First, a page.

To grow in our relationship with Jesus, we need to spend time talking to him, listening to him through his word and through prayer, and letting those words sink in and affect our thoughts and actions.  Wrestling with him over our questions and challenges. And as we learn more and more, and let Jesus work in our hearts and minds, as we let Jesus be a part of the inside, we grow more and more like him.

A man went to the doctor for his annual physical, and while he was there he told the doctor, “My wife has gotten so hard of hearing that often she doesn’t hear me…but she refuses to get her hearing checked.  What can I do?”

The doctor said “Here’s a way to test it. When she is not looking, say something to her and see if she hears you.  Then see how close you have to get before she hears you.”

So the man went home and saw that his wife had her back to him as she was getting dinner ready, so he went to the far end of the room and asked in a normal voice, “What’s for dinner tonight, honey?”  As usual, she did not respond.  So he took a few steps closer and said again “What’s for dinner tonight, honey?” Again, she did not hear him and there was no response.  So he took a few steps closer and asked a third time “What’s for dinner tonight, honey?”  Again there was no response.  So he got right up behind her and asked again “What’s for dinner tonight, honey?”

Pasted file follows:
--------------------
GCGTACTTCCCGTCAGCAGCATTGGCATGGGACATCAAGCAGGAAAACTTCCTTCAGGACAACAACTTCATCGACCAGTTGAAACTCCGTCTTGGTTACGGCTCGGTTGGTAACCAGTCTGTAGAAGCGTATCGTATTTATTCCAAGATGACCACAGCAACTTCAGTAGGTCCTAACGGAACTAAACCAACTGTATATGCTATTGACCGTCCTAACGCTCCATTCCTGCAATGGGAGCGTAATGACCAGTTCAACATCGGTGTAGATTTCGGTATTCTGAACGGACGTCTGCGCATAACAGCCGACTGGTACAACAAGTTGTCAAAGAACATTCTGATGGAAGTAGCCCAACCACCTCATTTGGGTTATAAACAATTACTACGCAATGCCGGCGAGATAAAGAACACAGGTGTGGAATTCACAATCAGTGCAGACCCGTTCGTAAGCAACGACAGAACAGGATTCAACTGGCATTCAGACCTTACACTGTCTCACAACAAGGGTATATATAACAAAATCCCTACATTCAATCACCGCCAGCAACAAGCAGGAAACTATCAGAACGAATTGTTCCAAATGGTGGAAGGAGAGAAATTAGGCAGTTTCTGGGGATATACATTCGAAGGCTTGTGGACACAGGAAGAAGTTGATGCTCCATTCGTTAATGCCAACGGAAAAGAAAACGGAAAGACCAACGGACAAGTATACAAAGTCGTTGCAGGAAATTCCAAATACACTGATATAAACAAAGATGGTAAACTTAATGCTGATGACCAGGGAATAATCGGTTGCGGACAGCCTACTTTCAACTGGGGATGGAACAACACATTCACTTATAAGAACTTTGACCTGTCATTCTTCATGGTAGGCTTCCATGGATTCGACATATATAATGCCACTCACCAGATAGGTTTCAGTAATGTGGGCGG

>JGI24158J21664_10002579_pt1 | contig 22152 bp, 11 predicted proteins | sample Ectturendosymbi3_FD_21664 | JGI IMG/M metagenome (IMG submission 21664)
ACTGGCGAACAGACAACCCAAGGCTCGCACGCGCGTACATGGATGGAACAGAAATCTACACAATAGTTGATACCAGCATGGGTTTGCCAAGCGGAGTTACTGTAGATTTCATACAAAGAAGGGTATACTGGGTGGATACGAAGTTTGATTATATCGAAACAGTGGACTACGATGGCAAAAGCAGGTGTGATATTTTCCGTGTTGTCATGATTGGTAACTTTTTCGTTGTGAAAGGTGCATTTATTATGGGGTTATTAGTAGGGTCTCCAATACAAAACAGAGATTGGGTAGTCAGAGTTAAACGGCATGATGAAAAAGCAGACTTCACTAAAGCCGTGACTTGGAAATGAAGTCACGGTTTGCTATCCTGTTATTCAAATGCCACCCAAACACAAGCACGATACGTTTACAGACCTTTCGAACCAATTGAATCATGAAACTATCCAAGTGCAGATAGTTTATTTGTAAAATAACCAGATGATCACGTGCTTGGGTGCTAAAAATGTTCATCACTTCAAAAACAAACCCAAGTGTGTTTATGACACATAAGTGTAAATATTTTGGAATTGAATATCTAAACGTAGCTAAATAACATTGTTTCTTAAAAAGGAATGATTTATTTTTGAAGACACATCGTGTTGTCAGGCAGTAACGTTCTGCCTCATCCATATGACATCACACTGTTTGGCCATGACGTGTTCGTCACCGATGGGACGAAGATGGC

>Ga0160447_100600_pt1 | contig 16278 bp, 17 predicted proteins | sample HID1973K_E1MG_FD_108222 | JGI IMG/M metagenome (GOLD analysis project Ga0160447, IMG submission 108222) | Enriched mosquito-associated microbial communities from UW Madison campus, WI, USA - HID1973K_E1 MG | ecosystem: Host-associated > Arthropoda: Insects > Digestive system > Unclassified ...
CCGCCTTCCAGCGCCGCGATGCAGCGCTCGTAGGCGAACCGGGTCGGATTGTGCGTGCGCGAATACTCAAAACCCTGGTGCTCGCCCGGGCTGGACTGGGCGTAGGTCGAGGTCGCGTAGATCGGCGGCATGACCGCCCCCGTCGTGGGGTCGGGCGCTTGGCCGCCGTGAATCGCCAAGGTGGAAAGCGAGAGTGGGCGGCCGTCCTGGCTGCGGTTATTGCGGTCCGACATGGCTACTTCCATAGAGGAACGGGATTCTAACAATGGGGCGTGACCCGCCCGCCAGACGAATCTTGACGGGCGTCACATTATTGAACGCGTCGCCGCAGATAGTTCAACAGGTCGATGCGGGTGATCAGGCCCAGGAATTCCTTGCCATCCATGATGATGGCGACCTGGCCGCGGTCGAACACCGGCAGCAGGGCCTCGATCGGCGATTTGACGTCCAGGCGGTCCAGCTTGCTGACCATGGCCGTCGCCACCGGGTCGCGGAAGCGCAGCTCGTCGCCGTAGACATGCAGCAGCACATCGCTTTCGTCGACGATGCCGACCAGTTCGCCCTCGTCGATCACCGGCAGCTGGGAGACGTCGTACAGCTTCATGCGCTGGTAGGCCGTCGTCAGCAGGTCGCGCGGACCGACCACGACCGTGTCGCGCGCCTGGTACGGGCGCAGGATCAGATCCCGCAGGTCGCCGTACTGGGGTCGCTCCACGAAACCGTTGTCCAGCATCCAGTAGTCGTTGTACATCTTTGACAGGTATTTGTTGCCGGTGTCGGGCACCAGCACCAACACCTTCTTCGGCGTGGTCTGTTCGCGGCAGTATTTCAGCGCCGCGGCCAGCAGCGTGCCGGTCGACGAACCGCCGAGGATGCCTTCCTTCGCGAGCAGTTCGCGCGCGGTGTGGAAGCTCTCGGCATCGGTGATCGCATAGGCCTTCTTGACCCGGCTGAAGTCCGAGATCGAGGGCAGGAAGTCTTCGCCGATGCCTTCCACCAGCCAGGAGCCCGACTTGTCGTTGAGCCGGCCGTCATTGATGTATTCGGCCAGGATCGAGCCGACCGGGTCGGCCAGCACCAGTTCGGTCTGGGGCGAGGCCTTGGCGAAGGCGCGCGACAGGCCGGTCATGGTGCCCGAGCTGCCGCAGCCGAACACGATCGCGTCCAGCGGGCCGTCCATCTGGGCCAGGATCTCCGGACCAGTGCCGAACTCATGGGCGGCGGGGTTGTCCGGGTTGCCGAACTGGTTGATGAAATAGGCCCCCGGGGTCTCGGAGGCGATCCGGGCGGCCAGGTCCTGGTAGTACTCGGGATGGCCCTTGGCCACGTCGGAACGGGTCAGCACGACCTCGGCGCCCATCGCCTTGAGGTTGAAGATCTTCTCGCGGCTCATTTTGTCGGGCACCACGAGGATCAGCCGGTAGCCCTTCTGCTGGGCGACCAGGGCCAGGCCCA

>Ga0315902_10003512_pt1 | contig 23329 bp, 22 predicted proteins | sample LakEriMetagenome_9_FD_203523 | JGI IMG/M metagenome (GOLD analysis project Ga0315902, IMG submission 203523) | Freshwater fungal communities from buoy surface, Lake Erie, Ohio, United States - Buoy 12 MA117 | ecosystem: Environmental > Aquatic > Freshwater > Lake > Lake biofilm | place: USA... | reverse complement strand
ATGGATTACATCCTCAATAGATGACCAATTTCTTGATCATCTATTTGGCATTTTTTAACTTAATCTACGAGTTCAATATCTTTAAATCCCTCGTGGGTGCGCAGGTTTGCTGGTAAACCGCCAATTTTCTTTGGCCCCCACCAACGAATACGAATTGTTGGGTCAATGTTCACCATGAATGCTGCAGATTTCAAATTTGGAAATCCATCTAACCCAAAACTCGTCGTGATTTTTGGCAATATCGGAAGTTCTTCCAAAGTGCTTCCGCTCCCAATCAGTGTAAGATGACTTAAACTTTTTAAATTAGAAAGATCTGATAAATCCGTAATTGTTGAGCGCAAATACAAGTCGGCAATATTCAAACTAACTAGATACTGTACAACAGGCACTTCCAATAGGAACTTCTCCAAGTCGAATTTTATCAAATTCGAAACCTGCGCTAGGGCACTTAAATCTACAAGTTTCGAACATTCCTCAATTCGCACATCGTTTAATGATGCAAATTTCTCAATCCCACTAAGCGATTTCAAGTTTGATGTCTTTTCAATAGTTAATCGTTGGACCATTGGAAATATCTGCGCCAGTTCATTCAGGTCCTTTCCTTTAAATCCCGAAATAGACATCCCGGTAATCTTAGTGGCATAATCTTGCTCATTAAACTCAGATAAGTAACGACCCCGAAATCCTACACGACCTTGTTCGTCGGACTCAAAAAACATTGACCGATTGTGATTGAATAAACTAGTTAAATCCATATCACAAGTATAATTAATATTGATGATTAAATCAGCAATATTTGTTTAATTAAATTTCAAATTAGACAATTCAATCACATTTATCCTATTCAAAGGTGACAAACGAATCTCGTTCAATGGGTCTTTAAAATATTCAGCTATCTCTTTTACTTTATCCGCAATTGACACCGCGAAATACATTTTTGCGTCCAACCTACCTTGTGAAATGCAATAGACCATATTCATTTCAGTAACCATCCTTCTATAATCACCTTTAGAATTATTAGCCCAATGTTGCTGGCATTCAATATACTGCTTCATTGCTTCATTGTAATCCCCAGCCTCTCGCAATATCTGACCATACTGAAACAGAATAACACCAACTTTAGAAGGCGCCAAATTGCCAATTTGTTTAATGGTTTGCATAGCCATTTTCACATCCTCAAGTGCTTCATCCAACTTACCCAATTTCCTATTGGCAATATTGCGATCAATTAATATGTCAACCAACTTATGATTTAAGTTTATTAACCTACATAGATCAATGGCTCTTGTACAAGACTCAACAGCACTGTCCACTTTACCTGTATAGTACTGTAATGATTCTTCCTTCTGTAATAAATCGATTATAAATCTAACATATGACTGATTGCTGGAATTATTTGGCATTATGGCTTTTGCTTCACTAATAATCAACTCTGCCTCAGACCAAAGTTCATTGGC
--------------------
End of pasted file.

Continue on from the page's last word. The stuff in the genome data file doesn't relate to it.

She turned around and said, “For the FOURTH time, Beef Stew!!!!”[4]

I wonder if God feels like that with us?  It’s why Paul writes to help us truly hear.  Later on, in the 3rd chapter of this letter, Paul encourages us to “Let the word of Christ dwell in you richly, teaching and admonishing one another in all wisdom, singing psalms and hymns and spiritual songs, with thankfulness in your hearts to God.” (Colossians 3:16)

The more we do that, the better we’re able to see and hear and give thanks, and to

Go with Christ

At the beginning of the scripture we read from Colossians today, Paul prays for us to grow and go with Christ.  He says,

“May you be made strong with all the strength that comes from his glorious power, and may you be prepared to endure everything with patience, while joyfully giving thanks to the Father…” (Col 1:11-12)

Jesus goes with us in the form of the Holy Spirit, strengthening us and helping us to be patient and thankful and joyful.

Know Christ, Grow in Christ, Go with Christ.

Know Grow Go LineThis can be a linear progression that starts when we first come to know about Jesus.

Know Grow Go CircleBut it’s also a circle because we continue to learn new things and remember old things that help us grow. And as we go out and live our lives, our experience challenges our understanding, so we take another look at what the Bible says, and we ask God to help us understand, and we discuss it with others, and all this can help us to see something in the scripture that we didn’t see before, to understand something about God that we didn’t know before, and so we grow, and we go out and put that new understanding into practice in our lives.